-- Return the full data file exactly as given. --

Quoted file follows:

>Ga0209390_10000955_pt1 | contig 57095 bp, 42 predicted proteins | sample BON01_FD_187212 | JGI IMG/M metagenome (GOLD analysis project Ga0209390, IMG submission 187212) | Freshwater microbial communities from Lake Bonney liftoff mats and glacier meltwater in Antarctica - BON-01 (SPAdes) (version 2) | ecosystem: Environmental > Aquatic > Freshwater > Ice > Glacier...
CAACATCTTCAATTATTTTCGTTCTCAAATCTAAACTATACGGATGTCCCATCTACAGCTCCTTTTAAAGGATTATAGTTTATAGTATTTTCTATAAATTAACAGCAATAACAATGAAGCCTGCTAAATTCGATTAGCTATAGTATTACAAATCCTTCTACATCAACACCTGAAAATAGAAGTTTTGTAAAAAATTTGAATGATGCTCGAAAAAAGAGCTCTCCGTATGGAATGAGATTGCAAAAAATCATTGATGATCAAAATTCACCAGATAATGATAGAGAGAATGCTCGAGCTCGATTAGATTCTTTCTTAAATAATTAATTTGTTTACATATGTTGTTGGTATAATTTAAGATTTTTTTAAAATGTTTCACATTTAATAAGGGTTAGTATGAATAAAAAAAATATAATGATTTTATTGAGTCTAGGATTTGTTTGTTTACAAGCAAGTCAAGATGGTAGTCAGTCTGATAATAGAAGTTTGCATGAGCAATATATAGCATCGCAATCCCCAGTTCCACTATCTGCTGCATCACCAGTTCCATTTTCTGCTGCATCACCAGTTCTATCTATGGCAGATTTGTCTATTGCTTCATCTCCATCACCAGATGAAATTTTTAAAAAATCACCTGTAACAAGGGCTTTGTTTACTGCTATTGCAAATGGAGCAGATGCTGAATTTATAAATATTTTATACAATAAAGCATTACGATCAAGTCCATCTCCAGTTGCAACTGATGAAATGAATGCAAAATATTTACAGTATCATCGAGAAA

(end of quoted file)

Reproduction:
>Ga0209390_10000955_pt1 | contig 57095 bp, 42 predicted proteins | sample BON01_FD_187212 | JGI IMG/M metagenome (GOLD analysis project Ga0209390, IMG submission 187212) | Freshwater microbial communities from Lake Bonney liftoff mats and glacier meltwater in Antarctica - BON-01 (SPAdes) (version 2) | ecosystem: Environmental > Aquatic > Freshwater > Ice > Glacier...
CAACATCTTCAATTATTTTCGTTCTCAAATCTAAACTATACGGATGTCCCATCTACAGCTCCTTTTAAAGGATTATAGTTTATAGTATTTTCTATAAATTAACAGCAATAACAATGAAGCCTGCTAAATTCGATTAGCTATAGTATTACAAATCCTTCTACATCAACACCTGAAAATAGAAGTTTTGTAAAAAATTTGAATGATGCTCGAAAAAAGAGCTCTCCGTATGGAATGAGATTGCAAAAAATCATTGATGATCAAAATTCACCAGATAATGATAGAGAGAATGCTCGAGCTCGATTAGATTCTTTCTTAAATAATTAATTTGTTTACATATGTTGTTGGTATAATTTAAGATTTTTTTAAAATGTTTCACATTTAATAAGGGTTAGTATGAATAAAAAAAATATAATGATTTTATTGAGTCTAGGATTTGTTTGTTTACAAGCAAGTCAAGATGGTAGTCAGTCTGATAATAGAAGTTTGCATGAGCAATATATAGCATCGCAATCCCCAGTTCCACTATCTGCTGCATCACCAGTTCCATTTTCTGCTGCATCACCAGTTCTATCTATGGCAGATTTGTCTATTGCTTCATCTCCATCACCAGATGAAATTTTTAAAAAATCACCTGTAACAAGGGCTTTGTTTACTGCTATTGCAAATGGAGCAGATGCTGAATTTATAAATATTTTATACAATAAAGCATTACGATCAAGTCCATCTCCAGTTGCAACTGATGAAATGAATGCAAAATATTTACAGTATCATCGAGAAA